September 20, 2019, 8:37

Wayla Makes a Persuasive Case for Noodle-Wrapped Meatballs

Wayla Makes a Persuasive Case for Noodle-Wrapped Meatballs

In the cramped grid of Manhattan, any bit of outdoor space, especially in the warmer months, holds a special place in the hearts of air-starved city dwellers. For these deprived people, any sort of “garden” will do, even if it’s lined in cement, painted black, and deep in a valley of tenement buildings. Throw in some twinkle lights and it’s a vacation. Wayla, a new Thai restaurant tucked into a basement on the Lower East Side, has one of the neighborhood’s lovelier gardens, with large palm plants and candles, and, even better, it’s practically secret—hidden past the bar, through a narrow room of tables, all the way in the back.

Two must-order items are the Nam Prik (center), an elaborate tray of butter lettuce, baby carrots and cucumbers, okra, Thai apple eggplant, and chicharrones, served with three condiments, and the Moo Sarong (bottom), pork meatballs wrapped in a single long noodle and fried.

Photograph by Zachary Zavislak for The New Yorker

Wayla also has another thing that New Yorkers love very much: a runaway-hit dish, involving both noodles and meatballs. Why the Moo Sarong isn’t already on every Thai menu in the city may have something to do with the fact that each meatball takes, according to a waitress on a recent visit, five minutes to assemble: a garlicky dollop of pork is wrapped, by hand, in a single long wheat noodle, then fried, to resemble a crispy little ball of string with a juicy center. The sweet chili dipping sauce on the side helps a serving of six meatballs, which theoretically took more than thirty minutes to prepare, disappear in one minute flat.

The Land of Smiles cocktail, a sort of Thai-chili-tamarind margarita, and the Sway Wayla, made with gin and butterfly-pea blossom.

Photograph by Zachary Zavislak for The New Yorker

Wayla opened in late April; reservations are scarce (a tip: skip the online system and call a couple of days ahead), and the wait for that precious garden, which is first come, first served, can stretch beyond two hours. But the hospitality level is high, and the welcoming seafoam-tiled bar a fine, if cramped, place to wait while sipping a Land of Smiles cocktail, a sort of Thai-chili-tamarind margarita.

On a recent night, at a table in a dimly lit anteroom decorated like a sexy dungeon, a waitress delivered confident recommendations for ordering—don’t double up on proteins; share everything—and warnings about the shrimp, or Kua Kling Kung. The dish is super spicy, but you don’t notice at first—then the heat builds, and suddenly your mouth is on fire. It was an offer that could not be refused.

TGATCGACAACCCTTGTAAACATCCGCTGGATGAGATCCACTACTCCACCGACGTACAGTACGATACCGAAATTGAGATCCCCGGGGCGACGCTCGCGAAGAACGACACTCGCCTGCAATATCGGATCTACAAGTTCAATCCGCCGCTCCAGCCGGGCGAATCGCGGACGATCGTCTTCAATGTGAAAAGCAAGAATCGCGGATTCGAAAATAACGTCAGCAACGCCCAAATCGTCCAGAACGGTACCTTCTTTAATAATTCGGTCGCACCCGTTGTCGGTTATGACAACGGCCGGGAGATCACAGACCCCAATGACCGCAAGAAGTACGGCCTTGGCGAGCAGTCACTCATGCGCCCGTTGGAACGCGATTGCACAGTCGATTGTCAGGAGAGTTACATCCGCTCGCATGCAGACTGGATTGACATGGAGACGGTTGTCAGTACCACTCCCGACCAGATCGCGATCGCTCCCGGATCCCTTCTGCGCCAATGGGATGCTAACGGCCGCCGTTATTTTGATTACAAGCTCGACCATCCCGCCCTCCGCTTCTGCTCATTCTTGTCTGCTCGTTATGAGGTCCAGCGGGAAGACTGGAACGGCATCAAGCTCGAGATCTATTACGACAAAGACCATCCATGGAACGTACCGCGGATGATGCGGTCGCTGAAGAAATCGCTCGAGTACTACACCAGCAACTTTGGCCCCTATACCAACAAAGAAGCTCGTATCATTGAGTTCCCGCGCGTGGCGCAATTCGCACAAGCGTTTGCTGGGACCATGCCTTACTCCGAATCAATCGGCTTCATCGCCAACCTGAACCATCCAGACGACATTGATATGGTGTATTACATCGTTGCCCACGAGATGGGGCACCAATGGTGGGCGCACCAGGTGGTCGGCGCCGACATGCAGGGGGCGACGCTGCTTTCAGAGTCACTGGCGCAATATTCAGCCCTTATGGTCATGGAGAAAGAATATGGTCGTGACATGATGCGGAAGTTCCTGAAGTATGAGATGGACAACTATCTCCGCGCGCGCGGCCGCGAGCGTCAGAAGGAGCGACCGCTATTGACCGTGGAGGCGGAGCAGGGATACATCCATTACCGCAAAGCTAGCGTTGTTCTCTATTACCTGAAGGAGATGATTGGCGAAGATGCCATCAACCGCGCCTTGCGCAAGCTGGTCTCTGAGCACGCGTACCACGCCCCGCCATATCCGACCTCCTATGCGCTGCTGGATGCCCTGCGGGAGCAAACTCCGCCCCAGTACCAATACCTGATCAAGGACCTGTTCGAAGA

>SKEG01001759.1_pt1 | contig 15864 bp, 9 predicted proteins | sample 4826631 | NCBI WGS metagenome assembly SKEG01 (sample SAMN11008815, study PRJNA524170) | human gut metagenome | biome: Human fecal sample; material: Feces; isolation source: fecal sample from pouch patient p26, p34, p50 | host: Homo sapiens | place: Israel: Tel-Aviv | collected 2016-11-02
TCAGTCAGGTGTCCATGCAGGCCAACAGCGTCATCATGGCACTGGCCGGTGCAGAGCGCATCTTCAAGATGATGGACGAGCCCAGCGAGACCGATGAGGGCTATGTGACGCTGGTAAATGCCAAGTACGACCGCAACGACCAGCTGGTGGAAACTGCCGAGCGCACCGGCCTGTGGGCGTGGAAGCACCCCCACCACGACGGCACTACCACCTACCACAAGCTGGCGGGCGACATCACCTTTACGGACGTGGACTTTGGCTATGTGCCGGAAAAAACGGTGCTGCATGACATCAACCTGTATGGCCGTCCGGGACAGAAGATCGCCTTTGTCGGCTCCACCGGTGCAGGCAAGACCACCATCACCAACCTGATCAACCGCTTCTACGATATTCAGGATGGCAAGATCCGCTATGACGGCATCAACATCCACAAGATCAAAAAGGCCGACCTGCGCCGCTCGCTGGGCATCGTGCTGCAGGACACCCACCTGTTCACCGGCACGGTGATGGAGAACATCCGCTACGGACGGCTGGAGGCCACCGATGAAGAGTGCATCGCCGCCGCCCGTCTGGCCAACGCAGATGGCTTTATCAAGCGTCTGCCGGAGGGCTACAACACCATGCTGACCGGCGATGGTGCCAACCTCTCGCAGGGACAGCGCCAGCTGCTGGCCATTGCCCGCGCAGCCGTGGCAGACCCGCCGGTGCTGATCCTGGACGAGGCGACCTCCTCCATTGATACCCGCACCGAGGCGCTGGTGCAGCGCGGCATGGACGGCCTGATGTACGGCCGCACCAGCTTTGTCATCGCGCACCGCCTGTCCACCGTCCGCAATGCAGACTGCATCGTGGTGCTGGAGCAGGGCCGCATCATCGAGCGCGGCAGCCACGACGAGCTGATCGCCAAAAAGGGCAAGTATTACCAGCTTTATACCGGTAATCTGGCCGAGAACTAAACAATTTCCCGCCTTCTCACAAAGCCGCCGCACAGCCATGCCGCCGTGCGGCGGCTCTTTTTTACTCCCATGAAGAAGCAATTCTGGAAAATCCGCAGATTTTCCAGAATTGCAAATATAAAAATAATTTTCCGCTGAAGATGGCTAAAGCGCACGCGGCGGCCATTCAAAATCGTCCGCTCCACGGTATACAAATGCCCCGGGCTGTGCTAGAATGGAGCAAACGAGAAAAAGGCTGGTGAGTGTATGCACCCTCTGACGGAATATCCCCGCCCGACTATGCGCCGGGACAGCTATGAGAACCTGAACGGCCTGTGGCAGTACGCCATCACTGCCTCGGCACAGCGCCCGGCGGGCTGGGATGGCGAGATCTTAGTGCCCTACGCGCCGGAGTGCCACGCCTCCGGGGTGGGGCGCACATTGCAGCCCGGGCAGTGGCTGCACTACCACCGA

For Larb Pla Tod, the flesh is cut from a whole branzino, cubed, fried, tossed with mint, lime, and chilies, piled back onto the fish’s body, and showered with rice powder.

Photograph by Zachary Zavislak for The New Yorker

Another must-order item, according to the waitress, was the Nam Prik, an elaborate tray of butter lettuce, baby carrots and cucumbers, okra, Thai apple eggplant, and chicharrones, served with three condiments: ground pork with tomato (like a zippy Italian ragù), spicy mushrooms (fruity and just a little hot, actually), and chopped shrimp with coconut milk and a touch of fish sauce (creamy and comforting)—an altogether au-courant combo of wellness and indulgence.

But the pièces de résistance were the proteins. Gai Tod Hat Yai, a juicy half chicken on the bone, was fried, sliced, and served with a small bowl of mint-garlic vinaigrette, referred to by the server as “crack sauce.” For Larb Pla Tod, the flesh was cut from a whole branzino, cubed, fried, tossed with mint, lime, and chilies, piled back onto the fish’s body, and showered with rice powder. Sen Chan Pad Lobster was essentially a sweet-sour pad Thai studded with chunks of tender lobster, like little gifts. And the heat on those shrimp in the Kua Kling Kung really did take a long time to build; once it did, the Thai iced tea with oat milk and bourbon was as essential as it was potent.

Wayla, tucked into a basement on the Lower East Side, has one of the neighborhood’s lovelier gardens.

Photograph by Zachary Zavislak for The New Yorker

Wayla’s chef, Tom Naumsuwan, who grew up in Bangkok, co-owns the restaurant with Erika Chou, the owner of Northern Tiger, a fast-casual Chinese counter in Brookfield Place. The food at Wayla doesn’t feel quite as highbrow or precise as that of its relative neighbor Uncle Boons, in Nolita, where sweetbreads and bone marrow make regular appearances, or as austere as some of the stalwarts in Queens, where there are bones in the fish and chili heat leads the way. But who in New York would pass up a meal of addictive plum-sauced chicken wings, fried rice laced with fresh lump crab, seared strip steak sizzling on a cast-iron pan, and jackfruit-coconut ice cream, all under the stars? (Dishes $8-$36.) ♦

Sourse: newyorker.com

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